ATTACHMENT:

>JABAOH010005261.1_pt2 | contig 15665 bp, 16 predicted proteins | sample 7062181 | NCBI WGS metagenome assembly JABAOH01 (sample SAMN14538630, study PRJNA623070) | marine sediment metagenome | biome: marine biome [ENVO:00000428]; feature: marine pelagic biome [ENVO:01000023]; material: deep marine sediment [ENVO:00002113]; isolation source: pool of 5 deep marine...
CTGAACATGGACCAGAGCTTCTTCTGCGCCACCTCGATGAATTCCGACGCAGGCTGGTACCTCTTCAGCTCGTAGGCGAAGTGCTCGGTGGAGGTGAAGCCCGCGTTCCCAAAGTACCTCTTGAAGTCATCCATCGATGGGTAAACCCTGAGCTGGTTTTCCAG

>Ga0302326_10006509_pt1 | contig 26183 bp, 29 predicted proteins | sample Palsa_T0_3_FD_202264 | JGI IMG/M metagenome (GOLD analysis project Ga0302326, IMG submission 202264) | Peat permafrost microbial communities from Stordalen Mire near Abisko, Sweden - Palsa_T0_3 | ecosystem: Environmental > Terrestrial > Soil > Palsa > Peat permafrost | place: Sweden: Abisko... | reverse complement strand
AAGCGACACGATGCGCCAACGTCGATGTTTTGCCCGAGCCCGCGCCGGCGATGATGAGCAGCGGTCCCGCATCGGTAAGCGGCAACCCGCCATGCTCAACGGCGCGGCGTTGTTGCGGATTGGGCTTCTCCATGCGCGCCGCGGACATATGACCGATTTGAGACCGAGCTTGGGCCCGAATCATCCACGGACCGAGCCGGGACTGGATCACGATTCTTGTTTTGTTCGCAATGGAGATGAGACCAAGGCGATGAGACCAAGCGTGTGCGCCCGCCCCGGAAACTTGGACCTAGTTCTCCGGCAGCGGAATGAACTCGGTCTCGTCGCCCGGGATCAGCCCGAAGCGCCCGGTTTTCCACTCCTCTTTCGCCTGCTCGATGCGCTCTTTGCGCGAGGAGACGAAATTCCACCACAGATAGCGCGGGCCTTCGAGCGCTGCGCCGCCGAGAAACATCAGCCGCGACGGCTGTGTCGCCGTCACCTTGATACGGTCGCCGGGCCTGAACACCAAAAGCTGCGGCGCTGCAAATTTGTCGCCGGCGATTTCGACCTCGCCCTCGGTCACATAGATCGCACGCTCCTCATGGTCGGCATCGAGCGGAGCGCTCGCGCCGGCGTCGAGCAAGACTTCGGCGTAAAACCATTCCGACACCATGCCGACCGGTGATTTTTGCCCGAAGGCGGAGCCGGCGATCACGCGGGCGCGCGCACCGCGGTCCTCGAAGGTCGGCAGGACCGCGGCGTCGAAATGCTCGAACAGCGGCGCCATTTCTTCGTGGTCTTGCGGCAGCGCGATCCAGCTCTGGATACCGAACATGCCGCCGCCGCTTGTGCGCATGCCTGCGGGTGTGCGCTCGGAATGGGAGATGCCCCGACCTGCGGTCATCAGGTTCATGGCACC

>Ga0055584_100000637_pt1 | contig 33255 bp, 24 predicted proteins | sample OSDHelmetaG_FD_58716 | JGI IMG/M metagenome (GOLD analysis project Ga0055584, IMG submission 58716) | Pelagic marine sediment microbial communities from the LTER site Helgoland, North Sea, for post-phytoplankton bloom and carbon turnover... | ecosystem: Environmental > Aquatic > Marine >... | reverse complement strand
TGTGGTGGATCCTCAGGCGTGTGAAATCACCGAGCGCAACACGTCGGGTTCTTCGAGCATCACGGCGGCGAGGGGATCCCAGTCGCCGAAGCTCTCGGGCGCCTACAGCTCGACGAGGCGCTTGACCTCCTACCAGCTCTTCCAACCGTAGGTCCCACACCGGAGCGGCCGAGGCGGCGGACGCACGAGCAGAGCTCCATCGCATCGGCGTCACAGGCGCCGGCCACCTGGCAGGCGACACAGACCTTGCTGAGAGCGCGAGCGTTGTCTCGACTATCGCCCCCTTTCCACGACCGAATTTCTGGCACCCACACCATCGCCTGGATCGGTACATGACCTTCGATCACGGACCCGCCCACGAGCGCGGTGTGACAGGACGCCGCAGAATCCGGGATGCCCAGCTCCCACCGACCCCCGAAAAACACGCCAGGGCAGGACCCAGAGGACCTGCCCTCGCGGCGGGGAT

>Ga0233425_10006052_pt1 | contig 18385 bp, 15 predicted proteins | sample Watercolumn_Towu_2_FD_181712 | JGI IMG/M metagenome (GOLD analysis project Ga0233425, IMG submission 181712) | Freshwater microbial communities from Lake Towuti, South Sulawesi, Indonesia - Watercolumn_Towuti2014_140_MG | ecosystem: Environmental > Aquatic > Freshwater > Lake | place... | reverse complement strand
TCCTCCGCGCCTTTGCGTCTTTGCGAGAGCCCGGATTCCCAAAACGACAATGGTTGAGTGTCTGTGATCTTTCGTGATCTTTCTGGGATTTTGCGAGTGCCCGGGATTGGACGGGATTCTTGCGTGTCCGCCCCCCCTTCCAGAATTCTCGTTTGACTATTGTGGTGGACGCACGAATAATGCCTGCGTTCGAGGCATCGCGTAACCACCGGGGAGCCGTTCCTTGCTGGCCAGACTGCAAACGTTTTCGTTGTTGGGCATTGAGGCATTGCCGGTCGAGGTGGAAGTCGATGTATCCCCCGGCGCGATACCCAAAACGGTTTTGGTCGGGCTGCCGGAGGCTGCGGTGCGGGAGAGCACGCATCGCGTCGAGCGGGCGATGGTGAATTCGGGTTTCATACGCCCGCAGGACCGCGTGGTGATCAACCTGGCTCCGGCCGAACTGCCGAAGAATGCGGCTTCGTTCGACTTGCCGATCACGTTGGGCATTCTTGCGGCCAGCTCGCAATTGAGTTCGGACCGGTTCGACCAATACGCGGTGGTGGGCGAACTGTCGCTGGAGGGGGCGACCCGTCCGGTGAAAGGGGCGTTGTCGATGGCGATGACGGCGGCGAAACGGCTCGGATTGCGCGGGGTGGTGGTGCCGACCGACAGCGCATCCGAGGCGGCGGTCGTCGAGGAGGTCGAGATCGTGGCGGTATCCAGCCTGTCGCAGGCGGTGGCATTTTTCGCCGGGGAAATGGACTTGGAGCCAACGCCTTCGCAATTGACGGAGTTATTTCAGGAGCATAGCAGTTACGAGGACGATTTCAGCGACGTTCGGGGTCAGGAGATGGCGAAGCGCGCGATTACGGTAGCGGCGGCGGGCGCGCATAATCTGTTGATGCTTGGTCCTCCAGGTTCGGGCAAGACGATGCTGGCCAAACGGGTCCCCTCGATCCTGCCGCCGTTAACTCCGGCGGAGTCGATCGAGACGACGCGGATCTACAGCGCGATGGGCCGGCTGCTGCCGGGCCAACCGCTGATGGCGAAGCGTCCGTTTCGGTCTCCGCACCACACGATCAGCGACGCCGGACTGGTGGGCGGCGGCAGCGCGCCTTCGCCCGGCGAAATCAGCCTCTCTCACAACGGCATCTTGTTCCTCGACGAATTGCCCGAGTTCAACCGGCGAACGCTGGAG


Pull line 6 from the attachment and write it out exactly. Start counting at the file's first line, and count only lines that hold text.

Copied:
TGTGGTGGATCCTCAGGCGTGTGAAATCACCGAGCGCAACACGTCGGGTTCTTCGAGCATCACGGCGGCGAGGGGATCCCAGTCGCCGAAGCTCTCGGGCGCCTACAGCTCGACGAGGCGCTTGACCTCCTACCAGCTCTTCCAACCGTAGGTCCCACACCGGAGCGGCCGAGGCGGCGGACGCACGAGCAGAGCTCCATCGCATCGGCGTCACAGGCGCCGGCCACCTGGCAGGCGACACAGACCTTGCTGAGAGCGCGAGCGTTGTCTCGACTATCGCCCCCTTTCCACGACCGAATTTCTGGCACCCACACCATCGCCTGGATCGGTACATGACCTTCGATCACGGACCCGCCCACGAGCGCGGTGTGACAGGACGCCGCAGAATCCGGGATGCCCAGCTCCCACCGACCCCCGAAAAACACGCCAGGGCAGGACCCAGAGGACCTGCCCTCGCGGCGGGGAT